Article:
To add to all this camera trouble… On my last surf session at a great right I managed to paddle into a wave and eat it. I didn’t even get a chance to get to my feet and when I came up to grab my trusty? Firewire surfboard it was snapped clean in two, this on my first wave no doubt. This I thought was the last straw… it was advertised as a much stronger board and “practically unbreakable” according to the company, yet there it was in two sad pieces. One less board in my quiver this early on… not good!! I had bought two firewires for this journey thinking that they would last longer as they were meant to be more durable and I had read an article about these boards, where Nev (the company owner) had stated that if it broke clean by a wave or defective, it would be replaced??? (as a side bar I have since e-mailed Firewire explaining the break and attached photo’s… I got a no such luck reply from the company, as to replacing the board under some silly analogy of even oil tankers sink?? They told me the board was not defective, how they know this without inspecting the actual board I do not know? It must be a go to reply to unhappy customers. But alas to inform anyone who wants to trust in the fact that these boards are much stronger than a regular PU boards, think again… this board broke on a less than threatening wave that my PU boards have survived. So, I am left an unsatisfied customer from to what seems to be false advertising from Firewire.
As it happens Murphy’s Law came to haunt me after battling with my images and a broken board, I also got the flu from exhaustion. But all was not lost… just when things look bleak a glimpse of good hospitality and new friendship restores faith that things after all are GOOD!!!! Josh Humbert provided this much needed lift in spirits. He is a fellow surf photographer new to the world of surf photography, living in a very cozy place that has the feeling of “home”. Surrounded by greenery. Josh who was/ is a spear fisherman by trade, before trying to tackle surf pics, invited us to his house for a freshly speared dinner. We ate, drank and talked like simple kings. He showed us his photos that were taken the same day I was out at Teahupo’o. His images where quite the site… They were deep barrel shots that spoke of how menacing and amazing that wave truly is. They are great shots that I hope he gets published as they are more than deserving of being seen by the surf community at large. Great work josh! I hope I can gain some of his knowledge on the subject and pick his brain some more in the future. Thank you for all you help and hospitality amigo. Hope I can offer you the same in Mexico un dia!! (please keep an eye out for his shot of Anthony Walsh in upcoming surf mag issues)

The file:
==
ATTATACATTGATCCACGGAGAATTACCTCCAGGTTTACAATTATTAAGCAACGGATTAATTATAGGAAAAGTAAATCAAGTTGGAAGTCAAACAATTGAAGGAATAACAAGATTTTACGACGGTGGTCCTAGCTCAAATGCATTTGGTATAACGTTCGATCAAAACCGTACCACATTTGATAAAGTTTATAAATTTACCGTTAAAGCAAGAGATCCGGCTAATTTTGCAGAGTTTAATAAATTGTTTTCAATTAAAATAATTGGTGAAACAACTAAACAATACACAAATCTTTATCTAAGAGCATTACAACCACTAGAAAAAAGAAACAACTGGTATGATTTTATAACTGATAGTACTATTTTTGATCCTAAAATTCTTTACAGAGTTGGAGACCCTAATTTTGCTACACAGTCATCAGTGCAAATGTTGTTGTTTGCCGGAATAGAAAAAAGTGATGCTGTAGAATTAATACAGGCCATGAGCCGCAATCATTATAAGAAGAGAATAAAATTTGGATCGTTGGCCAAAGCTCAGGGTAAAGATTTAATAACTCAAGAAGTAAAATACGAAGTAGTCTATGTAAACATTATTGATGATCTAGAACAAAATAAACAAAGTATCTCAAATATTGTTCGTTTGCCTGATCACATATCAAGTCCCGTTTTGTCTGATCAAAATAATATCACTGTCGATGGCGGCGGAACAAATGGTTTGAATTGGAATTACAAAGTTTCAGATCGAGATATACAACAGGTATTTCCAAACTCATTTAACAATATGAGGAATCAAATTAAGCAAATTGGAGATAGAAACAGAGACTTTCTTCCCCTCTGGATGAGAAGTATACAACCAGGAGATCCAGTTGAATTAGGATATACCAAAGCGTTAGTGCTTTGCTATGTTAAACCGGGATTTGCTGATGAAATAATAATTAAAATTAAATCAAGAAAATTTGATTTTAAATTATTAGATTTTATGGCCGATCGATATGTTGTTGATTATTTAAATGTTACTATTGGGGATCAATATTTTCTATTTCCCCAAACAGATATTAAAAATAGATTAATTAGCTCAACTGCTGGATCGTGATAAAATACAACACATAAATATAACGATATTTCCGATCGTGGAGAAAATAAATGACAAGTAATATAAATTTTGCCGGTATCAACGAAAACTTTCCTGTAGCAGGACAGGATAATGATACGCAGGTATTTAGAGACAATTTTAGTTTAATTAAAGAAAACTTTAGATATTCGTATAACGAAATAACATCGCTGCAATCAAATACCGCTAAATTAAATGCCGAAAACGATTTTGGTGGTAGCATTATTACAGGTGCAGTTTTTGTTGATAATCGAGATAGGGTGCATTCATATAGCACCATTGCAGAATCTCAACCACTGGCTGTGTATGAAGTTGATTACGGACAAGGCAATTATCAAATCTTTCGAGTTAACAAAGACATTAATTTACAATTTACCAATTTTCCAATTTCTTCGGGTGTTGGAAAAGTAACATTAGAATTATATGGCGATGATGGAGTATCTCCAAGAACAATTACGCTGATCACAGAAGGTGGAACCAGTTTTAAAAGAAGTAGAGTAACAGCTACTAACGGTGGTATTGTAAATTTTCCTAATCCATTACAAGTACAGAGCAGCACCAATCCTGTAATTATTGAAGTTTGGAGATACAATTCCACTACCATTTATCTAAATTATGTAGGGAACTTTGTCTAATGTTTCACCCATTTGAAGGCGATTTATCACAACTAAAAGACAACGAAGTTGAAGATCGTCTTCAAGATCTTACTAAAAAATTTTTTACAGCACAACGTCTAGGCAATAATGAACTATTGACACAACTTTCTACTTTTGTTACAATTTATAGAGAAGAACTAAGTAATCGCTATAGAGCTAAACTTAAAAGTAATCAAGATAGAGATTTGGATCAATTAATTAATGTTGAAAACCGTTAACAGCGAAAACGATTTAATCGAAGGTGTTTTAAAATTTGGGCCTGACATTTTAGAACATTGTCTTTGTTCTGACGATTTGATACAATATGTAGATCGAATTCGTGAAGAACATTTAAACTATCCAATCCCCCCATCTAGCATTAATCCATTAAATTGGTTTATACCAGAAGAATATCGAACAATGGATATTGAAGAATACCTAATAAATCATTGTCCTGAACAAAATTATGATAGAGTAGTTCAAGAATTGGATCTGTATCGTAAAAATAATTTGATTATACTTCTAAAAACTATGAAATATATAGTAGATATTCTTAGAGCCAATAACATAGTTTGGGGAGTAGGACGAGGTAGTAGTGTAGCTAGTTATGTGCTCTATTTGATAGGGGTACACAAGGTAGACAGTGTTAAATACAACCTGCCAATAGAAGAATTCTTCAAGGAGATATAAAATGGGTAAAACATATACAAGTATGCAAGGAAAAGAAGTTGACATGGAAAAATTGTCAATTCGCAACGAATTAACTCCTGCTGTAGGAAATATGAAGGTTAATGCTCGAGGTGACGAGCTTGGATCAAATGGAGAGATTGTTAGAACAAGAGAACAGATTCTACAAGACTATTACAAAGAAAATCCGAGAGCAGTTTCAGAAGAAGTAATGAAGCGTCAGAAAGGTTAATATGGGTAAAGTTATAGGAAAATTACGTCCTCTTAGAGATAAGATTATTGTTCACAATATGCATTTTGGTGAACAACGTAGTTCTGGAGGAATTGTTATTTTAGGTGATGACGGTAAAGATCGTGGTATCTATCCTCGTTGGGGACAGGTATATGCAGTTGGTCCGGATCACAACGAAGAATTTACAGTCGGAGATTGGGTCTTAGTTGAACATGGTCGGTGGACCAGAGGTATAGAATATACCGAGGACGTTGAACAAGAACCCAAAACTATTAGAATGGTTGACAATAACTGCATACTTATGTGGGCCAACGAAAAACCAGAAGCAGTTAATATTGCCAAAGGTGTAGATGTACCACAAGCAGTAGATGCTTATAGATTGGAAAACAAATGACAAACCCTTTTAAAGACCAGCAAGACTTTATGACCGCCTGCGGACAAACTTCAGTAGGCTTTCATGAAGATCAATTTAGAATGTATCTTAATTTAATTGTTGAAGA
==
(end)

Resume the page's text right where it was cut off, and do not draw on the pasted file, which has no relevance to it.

With a full belly and feeling better about life in general I looked over my photos again and to my surprise found a few more that had some worth. Here are some of those shots… including young Kalohe who graced me with punting a nice 360 air right in font of me and a nice long exposure shot of the boys in lightning storm.
All in all, this experience keeps teaching me patience frustration management, and surprising me when I think all has gone the way of the wind. So my lessons learned, sometimes you have bath in caca to come out clean and refreshed on the other end. Cheers to all and hope that you enjoy the photos that gave me all those ups and downs.
Bless, Dom Beso para mi querida!!